Amidst a moral and legal storm, a team had to be picked to represent India, to drag the cricket lover to the back page again. Largely, it wasn’t a difficult exercise. The batsmen and spinners picked themselves and selecting the fast bowlers was a bit like drawing names out of a hat. They were helped by the fact that the World T20 is in Dhaka where India’s limitations can be diluted a bit. A team for a T20 in South Africa would have been a search for options.
The really big question was whether or not to pick Yuvraj Singh. Before his unfortunate illness, he would have been the second name on the sheet after the captain. Sadly since then, while life has been a celebration, cricket hasn’t quite been the same and after losing his spot in the one-day side and having an ordinary Ranji Trophy season with Punjab, even his staunchest fans would have expected a debate over his selection.
There wouldn’t be a person in India who wouldn’t want to see Yuvraj at his best again. And the selectors have told him they believe he is up to it again because of the package he offers. As one of six batsmen, he has a bit of a cushion, in sub-continent conditions if he can give his captain even two overs every game it would be valuable and while he could never hope to become the fielder he was again, he has done very well to closely resemble the Yuvraj we knew. I feared he wouldn’t be picked but a big part of me is happy, even relieved because if he doesn’t make the World Cup team, this might be the last time we see him for India.
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The only other batting choice seems to have been between Ajinkya Rahane and Ambati Rayudu though I thought Dinesh Karthik was a very strong candidate… The fact that Rahane has been picked means the selectors are looking for cover for Rohit Sharma as the second opener. Rohit’s best performances in T20 have come as a finisher from number four and it would be very tempting to play him there. But that would mean a fight between Yuvraj and Suresh Raina for the last batting position and ideally Dhoni would want both since he can get a couple of overs out of each. Ironically it means Rayudu finds himself out in the format he is most effective in at the moment!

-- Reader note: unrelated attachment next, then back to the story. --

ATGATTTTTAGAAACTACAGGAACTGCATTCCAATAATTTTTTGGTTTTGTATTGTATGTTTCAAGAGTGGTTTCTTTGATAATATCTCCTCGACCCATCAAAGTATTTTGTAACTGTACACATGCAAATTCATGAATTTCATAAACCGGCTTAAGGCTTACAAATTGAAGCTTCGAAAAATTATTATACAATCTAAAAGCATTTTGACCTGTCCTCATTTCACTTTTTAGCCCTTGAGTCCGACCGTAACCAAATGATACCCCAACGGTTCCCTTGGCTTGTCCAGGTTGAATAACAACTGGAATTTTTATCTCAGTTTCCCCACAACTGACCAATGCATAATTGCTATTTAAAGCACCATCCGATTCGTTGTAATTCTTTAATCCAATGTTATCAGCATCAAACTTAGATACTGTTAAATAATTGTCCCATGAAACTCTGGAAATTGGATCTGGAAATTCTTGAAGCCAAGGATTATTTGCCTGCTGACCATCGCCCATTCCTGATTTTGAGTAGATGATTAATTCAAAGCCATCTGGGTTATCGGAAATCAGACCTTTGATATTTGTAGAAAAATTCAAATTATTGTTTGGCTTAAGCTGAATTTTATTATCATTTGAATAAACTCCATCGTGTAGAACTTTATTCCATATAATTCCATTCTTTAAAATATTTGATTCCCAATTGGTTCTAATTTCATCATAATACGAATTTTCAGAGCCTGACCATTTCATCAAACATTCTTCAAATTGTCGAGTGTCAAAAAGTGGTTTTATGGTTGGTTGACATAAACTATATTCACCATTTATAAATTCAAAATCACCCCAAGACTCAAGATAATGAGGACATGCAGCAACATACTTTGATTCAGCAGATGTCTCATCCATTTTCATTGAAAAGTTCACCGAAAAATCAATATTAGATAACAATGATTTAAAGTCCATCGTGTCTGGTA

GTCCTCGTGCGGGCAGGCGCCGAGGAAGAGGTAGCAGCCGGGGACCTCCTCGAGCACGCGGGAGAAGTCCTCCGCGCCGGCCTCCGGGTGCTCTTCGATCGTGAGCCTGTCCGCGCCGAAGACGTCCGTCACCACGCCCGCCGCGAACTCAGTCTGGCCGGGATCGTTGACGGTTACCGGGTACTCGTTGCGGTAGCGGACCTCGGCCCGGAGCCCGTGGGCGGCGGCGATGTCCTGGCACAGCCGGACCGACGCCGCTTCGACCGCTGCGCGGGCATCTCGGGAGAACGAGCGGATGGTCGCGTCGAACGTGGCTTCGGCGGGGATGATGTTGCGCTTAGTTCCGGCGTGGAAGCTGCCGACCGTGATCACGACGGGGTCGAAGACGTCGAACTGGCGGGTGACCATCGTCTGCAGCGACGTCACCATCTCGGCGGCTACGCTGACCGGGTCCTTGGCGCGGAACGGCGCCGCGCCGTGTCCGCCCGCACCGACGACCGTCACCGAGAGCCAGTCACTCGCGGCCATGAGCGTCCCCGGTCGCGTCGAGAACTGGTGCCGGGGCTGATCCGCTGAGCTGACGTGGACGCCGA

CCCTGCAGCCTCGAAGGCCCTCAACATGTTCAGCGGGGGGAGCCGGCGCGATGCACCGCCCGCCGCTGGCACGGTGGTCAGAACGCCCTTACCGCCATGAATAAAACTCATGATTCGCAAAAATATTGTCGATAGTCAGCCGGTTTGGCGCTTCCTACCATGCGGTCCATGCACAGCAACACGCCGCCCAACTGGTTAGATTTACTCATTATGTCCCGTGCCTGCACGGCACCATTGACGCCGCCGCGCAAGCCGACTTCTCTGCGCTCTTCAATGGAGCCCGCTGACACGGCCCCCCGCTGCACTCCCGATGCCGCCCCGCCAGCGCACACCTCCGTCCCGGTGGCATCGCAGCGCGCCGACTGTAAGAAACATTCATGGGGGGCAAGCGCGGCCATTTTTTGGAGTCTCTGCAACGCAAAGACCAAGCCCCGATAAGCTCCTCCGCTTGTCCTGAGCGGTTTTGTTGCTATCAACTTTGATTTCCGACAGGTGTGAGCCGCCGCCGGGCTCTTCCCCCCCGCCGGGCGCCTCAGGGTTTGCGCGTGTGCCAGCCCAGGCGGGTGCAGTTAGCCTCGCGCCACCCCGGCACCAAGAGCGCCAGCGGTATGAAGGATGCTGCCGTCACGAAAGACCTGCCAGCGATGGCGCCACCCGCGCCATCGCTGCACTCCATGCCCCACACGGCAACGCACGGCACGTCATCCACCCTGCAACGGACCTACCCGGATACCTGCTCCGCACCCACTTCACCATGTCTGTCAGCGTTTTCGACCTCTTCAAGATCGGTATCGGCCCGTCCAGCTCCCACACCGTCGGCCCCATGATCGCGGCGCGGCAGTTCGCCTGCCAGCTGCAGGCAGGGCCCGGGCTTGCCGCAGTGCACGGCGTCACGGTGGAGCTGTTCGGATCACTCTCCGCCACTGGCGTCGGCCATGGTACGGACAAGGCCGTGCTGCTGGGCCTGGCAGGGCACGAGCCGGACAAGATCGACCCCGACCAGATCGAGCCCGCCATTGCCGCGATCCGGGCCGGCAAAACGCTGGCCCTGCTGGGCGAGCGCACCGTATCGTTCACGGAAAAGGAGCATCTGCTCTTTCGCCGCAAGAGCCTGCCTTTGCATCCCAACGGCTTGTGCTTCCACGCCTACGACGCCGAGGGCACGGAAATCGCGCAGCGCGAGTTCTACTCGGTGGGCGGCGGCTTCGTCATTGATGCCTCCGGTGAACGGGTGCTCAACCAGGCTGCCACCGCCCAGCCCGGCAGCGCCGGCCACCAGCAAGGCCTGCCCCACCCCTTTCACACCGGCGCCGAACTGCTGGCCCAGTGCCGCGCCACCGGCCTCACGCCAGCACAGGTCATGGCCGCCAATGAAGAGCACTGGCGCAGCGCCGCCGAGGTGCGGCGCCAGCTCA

I would have loved to have been a fly on the wall when the discussion came around to fit the seam bowling slots. Not much of a debate over Bhuvaneshwar Kumar and Mohd Shami but they would have needed to call in the detectives to find the other two. There are a lot of bowlers bowling seam up at the moment but none to gladden the selectors’ hearts and as a result death bowling remains the weakest link in this side.
Eventually they have gone with Mohit Sharma on the basis of his IPL performance nine months ago. To be fair he bowled well then but in the couple of one-day games he’s played, he has struggled to convince people that he belongs at this level. The selectors have gone with Varun Aaron for the last spot. He provides pace but in New Zealand it was clear that he doesn’t yet have the control to bowl the tough overs which his profession demands he does. If you cannot look beyond two seam bowlers from twenty seven first class teams and eight IPL franchises, the situation must be grim.
I wonder what kind of surfaces Dhaka would throw up. If they are slowish 140-150 kind of pitches India have a chance because it means Dhoni can play around with his slow bowlers where he is most at home. But I greatly fear that if India have to play a 180 run game, they will find it tough to contain the opposition.
There is also an Asia Cup to get away with before the World T20 and it is heartening to see Cheteshwar Pujara in that squad. Having picked him, they must play him because there aren’t too many games before next year’s World Cup. But playing him will mean giving up on Rohit Sharma at the top of the order for Pujara can only play at number one or two. With Rahane struggling at four, Rohit can go back there though it will mean jettisoning a year’s experience. I hope therefore that the thought behind Pujara’s selection is clear and decisive.